[72]      This Court cannot comprehend why it took so long for that other part of the pin to be removed from the shoulder of the Plaintiff who was in pain? 

 

[73]      The Plaintiff continued to suffer until the Chief Surgeon Dr. Reginald had to intervened and ordered that the Plaintiff be operated upon on 18 November, 2008. A 4 hour surgery was done to remove the pin and other consequential treatment but the result was negative. The Plaintiff claims that he agreed to pin removal but not to having his bones cut. The Doctor inserted a screw to hold his shoulder bone in place.

 

[74]      At a point in time a screw was inserted in the shoulder of the Plaintiff.  However it was later found by Dr. Louange an Orthopaedic that the screw was effectively serving no purpose at it was located in the bone marrow and not in the hard part of the bone.  Dr. Louange removed that screw.

 

[75]      Despite this treatment the Plaintiff cannot now make use of his right arm and is unemployable due to his injuries and had to rely on Social Security invalidity benefit.  

 

[76]      Part of satisfactory care is ensuring that people understand the Doctor’s statements relating to their injury and treatment plans. It is certainly not appropriate for a patient to leave the care of the hospital and remain unaware of the reasoning behind his treatment or the subsequent actions to be taken.  Effective communication of information regarding treatment must be properly and effectively communicated by the treating Doctor to the patient.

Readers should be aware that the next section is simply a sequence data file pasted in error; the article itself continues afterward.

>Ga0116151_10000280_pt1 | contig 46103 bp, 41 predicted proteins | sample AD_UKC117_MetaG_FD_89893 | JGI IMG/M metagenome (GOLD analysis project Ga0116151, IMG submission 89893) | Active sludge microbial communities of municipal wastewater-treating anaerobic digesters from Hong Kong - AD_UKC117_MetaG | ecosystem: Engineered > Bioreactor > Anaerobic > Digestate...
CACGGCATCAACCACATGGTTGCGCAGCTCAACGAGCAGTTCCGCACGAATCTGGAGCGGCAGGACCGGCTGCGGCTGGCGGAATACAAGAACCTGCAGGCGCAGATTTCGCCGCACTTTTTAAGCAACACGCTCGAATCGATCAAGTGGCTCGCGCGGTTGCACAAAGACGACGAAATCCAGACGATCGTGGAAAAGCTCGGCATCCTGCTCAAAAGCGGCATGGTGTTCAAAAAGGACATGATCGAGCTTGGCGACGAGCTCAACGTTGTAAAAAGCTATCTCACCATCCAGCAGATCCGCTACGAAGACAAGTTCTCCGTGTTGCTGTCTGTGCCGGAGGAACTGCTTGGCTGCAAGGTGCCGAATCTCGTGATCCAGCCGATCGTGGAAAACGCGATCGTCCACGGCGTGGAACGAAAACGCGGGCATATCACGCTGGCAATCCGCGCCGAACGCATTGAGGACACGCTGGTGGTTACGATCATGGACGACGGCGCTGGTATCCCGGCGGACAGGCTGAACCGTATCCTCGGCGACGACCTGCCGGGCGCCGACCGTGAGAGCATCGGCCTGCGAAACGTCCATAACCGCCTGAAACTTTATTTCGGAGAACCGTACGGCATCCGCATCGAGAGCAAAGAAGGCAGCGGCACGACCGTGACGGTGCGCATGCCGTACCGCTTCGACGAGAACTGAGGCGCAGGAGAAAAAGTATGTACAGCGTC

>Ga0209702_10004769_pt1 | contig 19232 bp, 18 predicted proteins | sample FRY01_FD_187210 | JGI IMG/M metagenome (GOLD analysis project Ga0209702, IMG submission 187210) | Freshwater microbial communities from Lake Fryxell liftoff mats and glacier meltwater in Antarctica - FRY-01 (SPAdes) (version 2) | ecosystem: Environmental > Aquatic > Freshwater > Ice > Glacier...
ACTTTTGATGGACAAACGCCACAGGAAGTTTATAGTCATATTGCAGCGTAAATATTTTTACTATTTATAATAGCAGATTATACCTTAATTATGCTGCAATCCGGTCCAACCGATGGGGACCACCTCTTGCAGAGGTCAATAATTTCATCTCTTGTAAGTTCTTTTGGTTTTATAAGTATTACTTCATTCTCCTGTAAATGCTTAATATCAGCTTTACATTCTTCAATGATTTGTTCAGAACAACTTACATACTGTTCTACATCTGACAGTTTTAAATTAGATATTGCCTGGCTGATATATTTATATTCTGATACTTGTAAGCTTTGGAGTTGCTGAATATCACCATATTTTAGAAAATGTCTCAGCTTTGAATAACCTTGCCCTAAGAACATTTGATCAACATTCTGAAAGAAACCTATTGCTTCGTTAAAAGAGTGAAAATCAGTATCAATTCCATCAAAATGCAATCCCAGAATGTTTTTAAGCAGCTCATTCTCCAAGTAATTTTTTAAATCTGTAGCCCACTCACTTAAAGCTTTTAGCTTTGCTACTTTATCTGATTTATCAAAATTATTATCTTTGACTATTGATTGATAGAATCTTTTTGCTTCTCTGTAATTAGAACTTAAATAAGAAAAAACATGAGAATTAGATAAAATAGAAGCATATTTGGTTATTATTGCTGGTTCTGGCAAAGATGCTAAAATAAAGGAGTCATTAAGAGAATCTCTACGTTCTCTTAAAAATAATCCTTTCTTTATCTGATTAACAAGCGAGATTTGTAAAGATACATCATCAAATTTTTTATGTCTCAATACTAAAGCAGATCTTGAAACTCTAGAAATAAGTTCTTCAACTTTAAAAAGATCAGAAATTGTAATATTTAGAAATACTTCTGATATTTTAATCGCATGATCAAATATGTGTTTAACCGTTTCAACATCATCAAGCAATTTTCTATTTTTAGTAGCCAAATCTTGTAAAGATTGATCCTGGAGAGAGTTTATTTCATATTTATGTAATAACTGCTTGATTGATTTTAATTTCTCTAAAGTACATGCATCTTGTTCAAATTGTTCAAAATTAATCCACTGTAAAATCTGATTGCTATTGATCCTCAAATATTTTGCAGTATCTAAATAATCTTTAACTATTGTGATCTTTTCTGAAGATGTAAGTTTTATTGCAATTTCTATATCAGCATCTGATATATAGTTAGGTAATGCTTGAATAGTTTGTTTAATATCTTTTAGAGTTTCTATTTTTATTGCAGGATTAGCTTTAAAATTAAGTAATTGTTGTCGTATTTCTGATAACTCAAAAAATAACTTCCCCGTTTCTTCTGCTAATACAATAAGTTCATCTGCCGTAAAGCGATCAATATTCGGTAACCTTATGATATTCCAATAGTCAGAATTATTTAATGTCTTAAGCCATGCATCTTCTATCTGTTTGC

[77]      In order to make such a determination, it is vital that claims be proven through the use of medical documents or medical experts. Without such evidence, it is impossible for the Court to take judicial notice of medical facts or procedures on the basis of a lay person’s testimony as they do not have the requisite expertise.   In such circumstances, the Court can only make deductions from the evidence of the professional witnesses tendered by the Defendant including medical notes contained in the Plaintiff’s file held by the Defendant.